We sealed the deal on the camper last night. It will be moving on to its new owners later this week. Soon, it will house another family, protect them from the rain, keep them warm when it’s cool, give them a place of refuge from the busy-ness of their lives, and hopefully continue to be filled with great memories.
After accepting their final offer last night, I crawled into bed and drifted off to sleep. I woke up during the night, though, with a feeling of deep sadness and almost panic. My first thought was “I’m not ready to let it go!”
We had fun in that camper in the last 4 years. The first weekend we used it, we camped at Hecla Island. Some of my family joined us there, and it was that weekend at the camper that we announced that we were expecting Maddie. I was already 3 months pregnant, but we’d waited until then to tell anyone because we’d had a stillbirth and a miscarriage before Maddie came along and we were, quite frankly, a little nervous.
Maybe that weekend, when her arrival was first celebrated, somehow contributed to the fact that Maddie seems to be our most outdoors-loving kid. The next summer she was just a baby the first time we set the camper up at a seasonal site at White Lake. We took to calling her “beach-bum-baby” because she was by far the happiest when she was lying in her stroller at the beach, or in an inner tube in the water. She had the most adorable tanned chubby legs sticking out of the stroller.
We put alot of work into the camper. When we first got it, I re-upholstered all the cushions (and there are a lot of them), sewed new curtains, and painted some of the walls. The next year, Marcel replaced part of the floor that had rotted, and I put in new flooring tiles. I also sewed each of the girls a special camper pillow with their initials on it to match the upholstery.
Lots of people visited us over the 2 years we had it parked at White Lake. Most of the members of both of our families enjoyed some time with us in the camper. Neices and nephews stayed with us, friends from church camped with us, and we got to know other campers who spent the summers as our neighbours.
We added a screened-in cabana/deck, and enjoyed many evenings there, protected from the bugs and/or rain. I remember lots of laughter in the cabana. I also remember some soul-searching conversations there – like the weeks after my brother-in-law’s first marriage fell apart.
Oh yes, it’s hard to let it go. At the same time, though, I know it’s the right thing to do. We’re downsizing, and the big camper just doesn’t fit into our lifestyle anymore. It’s too big to pull with the new car, and with only one income, we can’t really afford it either. We’ll probably replace it down the line with a smaller pop-up camper, but for now we’re quite content to be tenters again. Like I’ve said before, though it hurts now and then, we know it’s right for us to take a step out of the consumer rat-race and find ways to reduce our consumption and simplify our lives.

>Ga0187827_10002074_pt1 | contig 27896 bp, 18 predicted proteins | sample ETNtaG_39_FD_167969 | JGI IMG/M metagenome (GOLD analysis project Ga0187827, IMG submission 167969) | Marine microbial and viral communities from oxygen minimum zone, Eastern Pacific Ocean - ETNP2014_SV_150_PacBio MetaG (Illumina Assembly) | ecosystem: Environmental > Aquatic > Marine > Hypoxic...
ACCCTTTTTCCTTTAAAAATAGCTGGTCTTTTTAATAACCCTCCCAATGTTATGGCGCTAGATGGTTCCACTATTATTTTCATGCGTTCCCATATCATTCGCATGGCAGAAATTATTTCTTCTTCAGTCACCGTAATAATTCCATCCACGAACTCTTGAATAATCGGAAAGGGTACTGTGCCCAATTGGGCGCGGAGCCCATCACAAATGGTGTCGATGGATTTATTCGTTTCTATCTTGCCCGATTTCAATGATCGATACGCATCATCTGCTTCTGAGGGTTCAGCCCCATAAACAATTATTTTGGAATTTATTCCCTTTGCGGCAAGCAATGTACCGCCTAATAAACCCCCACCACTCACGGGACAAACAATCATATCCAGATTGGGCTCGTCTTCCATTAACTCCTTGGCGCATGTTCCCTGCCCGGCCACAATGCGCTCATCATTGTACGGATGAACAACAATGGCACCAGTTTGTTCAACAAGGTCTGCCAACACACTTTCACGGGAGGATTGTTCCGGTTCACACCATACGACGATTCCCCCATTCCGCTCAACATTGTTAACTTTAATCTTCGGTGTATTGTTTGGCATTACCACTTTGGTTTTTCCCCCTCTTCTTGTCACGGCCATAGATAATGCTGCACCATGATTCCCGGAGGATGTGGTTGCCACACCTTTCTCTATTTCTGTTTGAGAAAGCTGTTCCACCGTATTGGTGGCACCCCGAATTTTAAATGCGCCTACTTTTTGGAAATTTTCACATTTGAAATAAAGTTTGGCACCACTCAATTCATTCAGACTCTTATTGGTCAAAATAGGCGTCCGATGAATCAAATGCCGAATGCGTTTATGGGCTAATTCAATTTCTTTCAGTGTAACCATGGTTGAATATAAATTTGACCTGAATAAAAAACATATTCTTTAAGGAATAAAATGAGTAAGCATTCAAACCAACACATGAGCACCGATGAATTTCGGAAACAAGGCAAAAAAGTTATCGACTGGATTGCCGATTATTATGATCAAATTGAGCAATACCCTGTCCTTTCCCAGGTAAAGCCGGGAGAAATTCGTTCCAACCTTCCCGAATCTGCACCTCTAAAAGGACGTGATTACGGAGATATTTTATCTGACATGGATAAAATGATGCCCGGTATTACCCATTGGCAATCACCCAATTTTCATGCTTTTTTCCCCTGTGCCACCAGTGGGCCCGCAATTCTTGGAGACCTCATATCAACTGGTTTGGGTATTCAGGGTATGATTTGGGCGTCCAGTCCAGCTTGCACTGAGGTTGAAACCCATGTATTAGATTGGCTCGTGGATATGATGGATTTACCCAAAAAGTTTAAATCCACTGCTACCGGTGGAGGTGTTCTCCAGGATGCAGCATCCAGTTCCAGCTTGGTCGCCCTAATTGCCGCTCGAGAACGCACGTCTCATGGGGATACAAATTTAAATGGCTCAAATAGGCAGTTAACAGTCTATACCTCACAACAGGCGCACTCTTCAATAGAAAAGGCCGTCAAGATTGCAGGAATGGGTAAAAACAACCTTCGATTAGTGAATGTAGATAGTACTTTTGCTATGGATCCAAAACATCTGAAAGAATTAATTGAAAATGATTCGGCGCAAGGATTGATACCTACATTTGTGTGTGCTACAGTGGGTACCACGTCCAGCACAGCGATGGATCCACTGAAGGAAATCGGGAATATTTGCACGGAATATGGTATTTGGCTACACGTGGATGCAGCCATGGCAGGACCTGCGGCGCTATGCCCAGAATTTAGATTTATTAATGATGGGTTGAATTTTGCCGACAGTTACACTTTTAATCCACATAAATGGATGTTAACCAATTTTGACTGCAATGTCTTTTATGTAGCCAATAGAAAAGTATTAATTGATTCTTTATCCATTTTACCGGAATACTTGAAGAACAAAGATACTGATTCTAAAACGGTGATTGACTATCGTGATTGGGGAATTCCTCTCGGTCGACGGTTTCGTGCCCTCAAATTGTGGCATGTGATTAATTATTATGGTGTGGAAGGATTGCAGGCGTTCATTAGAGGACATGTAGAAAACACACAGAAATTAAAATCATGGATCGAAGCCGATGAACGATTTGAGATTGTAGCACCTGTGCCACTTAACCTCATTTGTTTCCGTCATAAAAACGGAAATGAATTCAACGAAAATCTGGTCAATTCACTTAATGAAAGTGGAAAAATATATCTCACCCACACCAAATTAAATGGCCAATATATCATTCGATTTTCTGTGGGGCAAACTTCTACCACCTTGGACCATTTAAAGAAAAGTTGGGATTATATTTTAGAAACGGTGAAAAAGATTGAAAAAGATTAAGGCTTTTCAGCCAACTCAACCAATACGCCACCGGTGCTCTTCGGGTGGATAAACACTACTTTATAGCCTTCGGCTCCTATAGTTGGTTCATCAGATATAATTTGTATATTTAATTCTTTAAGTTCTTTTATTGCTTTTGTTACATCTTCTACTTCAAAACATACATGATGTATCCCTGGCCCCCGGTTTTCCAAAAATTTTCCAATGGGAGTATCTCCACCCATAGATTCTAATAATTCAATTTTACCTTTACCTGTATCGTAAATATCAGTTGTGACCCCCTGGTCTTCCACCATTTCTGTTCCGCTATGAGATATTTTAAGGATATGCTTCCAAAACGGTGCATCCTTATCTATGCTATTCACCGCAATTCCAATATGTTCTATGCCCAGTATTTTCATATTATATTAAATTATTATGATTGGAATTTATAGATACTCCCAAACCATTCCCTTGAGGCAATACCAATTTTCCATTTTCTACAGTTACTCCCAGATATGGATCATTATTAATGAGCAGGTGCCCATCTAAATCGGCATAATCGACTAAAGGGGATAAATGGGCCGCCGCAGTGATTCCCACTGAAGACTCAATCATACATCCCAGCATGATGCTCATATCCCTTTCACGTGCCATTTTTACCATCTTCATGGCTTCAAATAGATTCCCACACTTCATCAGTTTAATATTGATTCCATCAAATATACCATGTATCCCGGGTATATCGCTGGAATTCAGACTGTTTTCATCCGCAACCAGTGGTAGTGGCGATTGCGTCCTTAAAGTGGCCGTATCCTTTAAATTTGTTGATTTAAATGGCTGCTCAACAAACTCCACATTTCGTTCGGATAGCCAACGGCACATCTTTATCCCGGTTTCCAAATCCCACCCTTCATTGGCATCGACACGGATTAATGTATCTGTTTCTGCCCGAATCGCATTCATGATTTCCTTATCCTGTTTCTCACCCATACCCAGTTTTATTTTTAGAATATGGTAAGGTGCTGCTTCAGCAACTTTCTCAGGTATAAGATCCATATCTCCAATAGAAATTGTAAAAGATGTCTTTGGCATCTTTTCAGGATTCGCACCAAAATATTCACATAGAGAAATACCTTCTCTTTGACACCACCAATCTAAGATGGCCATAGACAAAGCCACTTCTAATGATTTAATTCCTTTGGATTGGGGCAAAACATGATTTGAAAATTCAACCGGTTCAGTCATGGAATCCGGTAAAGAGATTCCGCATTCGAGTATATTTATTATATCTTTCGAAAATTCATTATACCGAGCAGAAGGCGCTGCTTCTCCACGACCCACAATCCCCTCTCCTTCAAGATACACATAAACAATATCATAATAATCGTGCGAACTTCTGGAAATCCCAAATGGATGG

It makes me feel a little better to know that the new family who will enjoy the camper seems very nice and appreciative. They’re expecting a second baby, so next summer, the camper will hear the coos and cries of another “beach-bum-baby”, as well as a toddler. No, I’m not much of a capitalist – I’d rather have something I’ve enjoyed go to someone who will love it as much as I’ve loved it than make alot of money off it.
I heard a great story on the weekend of some people who’d bought a house on a private sale, and the people who’d sold it to them accepted their offer not because it was the highest bid, but because they were the family they most felt should own the home. When they took possession of the home, they found a gift for each of the kids that the previous owners had left them in their new bedrooms.
I think I’ll do something like that for the new owners of the camper – leave them a little gift and a letter of “blessing” telling them we hope their memories add to ours to continue to fill the camper with love and warmth. Because in the end, possessions are (should be) like that – ours to use and enjoy for awhile, but then let go and hopefully continue to find a use and bring other people joy.
We’ll still have fun and find joy in other places and other campgrounds, even without the camper. We’ll hang onto the memories it helped us create, and the love we put into fixing the camper up will continue to bring other people joy. Forgive me, though, if I shed a little tear when they drive away with it.